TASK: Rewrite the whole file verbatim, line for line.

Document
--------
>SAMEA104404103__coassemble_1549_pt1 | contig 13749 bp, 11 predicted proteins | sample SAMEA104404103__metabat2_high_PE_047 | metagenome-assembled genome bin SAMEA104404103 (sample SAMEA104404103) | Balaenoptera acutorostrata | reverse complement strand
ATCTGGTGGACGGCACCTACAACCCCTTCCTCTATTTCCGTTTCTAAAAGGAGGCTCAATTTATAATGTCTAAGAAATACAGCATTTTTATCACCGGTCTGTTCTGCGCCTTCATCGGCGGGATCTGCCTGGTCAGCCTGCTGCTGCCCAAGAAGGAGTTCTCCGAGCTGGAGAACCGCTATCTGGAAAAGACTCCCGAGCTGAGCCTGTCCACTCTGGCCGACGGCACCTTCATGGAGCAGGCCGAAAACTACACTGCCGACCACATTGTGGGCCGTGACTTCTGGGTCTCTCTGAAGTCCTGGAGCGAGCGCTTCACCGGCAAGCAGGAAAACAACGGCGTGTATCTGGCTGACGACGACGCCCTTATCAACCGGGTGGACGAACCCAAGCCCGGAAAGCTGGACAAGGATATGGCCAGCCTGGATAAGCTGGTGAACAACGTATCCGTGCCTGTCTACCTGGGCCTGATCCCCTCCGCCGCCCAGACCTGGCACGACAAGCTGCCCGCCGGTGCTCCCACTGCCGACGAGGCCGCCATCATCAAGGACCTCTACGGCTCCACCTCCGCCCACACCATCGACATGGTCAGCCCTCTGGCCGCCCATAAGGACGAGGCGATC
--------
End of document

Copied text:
>SAMEA104404103__coassemble_1549_pt1 | contig 13749 bp, 11 predicted proteins | sample SAMEA104404103__metabat2_high_PE_047 | metagenome-assembled genome bin SAMEA104404103 (sample SAMEA104404103) | Balaenoptera acutorostrata | reverse complement strand
ATCTGGTGGACGGCACCTACAACCCCTTCCTCTATTTCCGTTTCTAAAAGGAGGCTCAATTTATAATGTCTAAGAAATACAGCATTTTTATCACCGGTCTGTTCTGCGCCTTCATCGGCGGGATCTGCCTGGTCAGCCTGCTGCTGCCCAAGAAGGAGTTCTCCGAGCTGGAGAACCGCTATCTGGAAAAGACTCCCGAGCTGAGCCTGTCCACTCTGGCCGACGGCACCTTCATGGAGCAGGCCGAAAACTACACTGCCGACCACATTGTGGGCCGTGACTTCTGGGTCTCTCTGAAGTCCTGGAGCGAGCGCTTCACCGGCAAGCAGGAAAACAACGGCGTGTATCTGGCTGACGACGACGCCCTTATCAACCGGGTGGACGAACCCAAGCCCGGAAAGCTGGACAAGGATATGGCCAGCCTGGATAAGCTGGTGAACAACGTATCCGTGCCTGTCTACCTGGGCCTGATCCCCTCCGCCGCCCAGACCTGGCACGACAAGCTGCCCGCCGGTGCTCCCACTGCCGACGAGGCCGCCATCATCAAGGACCTCTACGGCTCCACCTCCGCCCACACCATCGACATGGTCAGCCCTCTGGCCGCCCATAAGGACGAGGCGATC